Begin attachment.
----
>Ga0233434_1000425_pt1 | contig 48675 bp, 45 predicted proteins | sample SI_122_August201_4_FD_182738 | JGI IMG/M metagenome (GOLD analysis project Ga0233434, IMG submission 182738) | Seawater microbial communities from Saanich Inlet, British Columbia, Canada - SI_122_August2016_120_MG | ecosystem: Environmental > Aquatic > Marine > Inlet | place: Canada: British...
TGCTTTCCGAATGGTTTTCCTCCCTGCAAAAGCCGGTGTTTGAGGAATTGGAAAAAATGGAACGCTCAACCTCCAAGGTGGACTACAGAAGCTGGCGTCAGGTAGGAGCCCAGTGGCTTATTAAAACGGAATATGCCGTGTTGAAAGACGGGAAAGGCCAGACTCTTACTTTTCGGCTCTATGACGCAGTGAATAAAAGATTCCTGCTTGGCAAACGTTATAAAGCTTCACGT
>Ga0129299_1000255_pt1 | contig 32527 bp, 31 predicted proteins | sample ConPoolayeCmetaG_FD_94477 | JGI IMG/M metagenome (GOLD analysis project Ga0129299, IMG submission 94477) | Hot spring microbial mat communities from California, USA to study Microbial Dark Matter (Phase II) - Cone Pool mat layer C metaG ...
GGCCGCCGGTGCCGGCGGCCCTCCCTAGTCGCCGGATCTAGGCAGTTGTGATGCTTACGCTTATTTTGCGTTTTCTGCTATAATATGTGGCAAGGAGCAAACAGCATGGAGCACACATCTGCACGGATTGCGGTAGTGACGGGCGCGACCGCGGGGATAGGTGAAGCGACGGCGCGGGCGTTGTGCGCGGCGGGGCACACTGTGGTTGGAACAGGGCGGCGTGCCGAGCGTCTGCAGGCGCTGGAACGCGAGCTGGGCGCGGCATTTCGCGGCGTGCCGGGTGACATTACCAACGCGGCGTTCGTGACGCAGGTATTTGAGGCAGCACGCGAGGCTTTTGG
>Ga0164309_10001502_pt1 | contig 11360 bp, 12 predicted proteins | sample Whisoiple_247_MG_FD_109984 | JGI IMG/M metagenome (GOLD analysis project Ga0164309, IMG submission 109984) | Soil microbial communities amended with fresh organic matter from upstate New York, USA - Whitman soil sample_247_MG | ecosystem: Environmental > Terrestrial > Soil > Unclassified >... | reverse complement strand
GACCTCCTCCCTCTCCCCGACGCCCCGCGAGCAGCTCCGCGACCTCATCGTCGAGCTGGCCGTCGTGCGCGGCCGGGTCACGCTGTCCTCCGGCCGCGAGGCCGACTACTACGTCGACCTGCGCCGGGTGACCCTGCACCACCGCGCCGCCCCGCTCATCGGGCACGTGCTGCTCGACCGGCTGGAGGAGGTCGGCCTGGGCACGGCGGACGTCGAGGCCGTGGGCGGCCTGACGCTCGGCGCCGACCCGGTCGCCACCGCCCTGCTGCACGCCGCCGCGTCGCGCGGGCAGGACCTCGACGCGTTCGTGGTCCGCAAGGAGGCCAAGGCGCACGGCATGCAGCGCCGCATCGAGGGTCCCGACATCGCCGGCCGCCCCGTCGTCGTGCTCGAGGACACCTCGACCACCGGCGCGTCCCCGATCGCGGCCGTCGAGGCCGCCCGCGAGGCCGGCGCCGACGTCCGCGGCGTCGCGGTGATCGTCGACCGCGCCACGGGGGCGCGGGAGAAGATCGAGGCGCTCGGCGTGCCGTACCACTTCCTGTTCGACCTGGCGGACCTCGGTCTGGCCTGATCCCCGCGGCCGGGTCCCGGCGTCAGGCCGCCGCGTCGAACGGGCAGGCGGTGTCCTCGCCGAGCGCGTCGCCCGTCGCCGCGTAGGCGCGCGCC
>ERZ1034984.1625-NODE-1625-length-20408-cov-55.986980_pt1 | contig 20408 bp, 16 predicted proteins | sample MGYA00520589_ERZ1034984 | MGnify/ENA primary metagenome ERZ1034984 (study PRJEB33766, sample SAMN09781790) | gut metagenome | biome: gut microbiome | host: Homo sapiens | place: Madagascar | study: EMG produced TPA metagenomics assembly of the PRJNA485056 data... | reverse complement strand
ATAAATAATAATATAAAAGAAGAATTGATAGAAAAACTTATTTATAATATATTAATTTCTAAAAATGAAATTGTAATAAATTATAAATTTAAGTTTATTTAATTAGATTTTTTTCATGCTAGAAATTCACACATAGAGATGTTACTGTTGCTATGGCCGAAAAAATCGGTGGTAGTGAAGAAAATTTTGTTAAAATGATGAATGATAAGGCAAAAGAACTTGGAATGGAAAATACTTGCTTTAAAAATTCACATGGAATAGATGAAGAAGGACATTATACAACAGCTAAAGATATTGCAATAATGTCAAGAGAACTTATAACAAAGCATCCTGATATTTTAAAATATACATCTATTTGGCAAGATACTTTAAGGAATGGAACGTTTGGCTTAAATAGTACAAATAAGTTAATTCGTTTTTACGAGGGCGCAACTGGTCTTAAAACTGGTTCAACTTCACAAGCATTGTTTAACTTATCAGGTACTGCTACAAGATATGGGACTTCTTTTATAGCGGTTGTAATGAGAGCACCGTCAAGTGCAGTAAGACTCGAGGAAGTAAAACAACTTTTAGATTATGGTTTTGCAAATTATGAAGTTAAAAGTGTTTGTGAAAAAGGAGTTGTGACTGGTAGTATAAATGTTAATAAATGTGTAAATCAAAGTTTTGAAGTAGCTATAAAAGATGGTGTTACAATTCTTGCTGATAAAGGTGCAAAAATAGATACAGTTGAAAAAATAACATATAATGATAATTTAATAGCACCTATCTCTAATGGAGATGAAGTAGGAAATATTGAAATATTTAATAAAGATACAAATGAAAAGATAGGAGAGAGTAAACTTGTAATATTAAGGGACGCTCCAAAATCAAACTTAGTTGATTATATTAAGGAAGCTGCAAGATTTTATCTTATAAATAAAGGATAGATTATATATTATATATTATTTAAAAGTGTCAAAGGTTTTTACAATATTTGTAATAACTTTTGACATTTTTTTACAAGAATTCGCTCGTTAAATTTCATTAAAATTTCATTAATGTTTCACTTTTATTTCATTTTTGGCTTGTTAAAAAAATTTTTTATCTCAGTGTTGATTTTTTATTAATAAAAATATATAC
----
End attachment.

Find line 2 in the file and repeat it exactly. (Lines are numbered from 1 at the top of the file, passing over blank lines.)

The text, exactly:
TGCTTTCCGAATGGTTTTCCTCCCTGCAAAAGCCGGTGTTTGAGGAATTGGAAAAAATGGAACGCTCAACCTCCAAGGTGGACTACAGAAGCTGGCGTCAGGTAGGAGCCCAGTGGCTTATTAAAACGGAATATGCCGTGTTGAAAGACGGGAAAGGCCAGACTCTTACTTTTCGGCTCTATGACGCAGTGAATAAAAGATTCCTGCTTGGCAAACGTTATAAAGCTTCACGT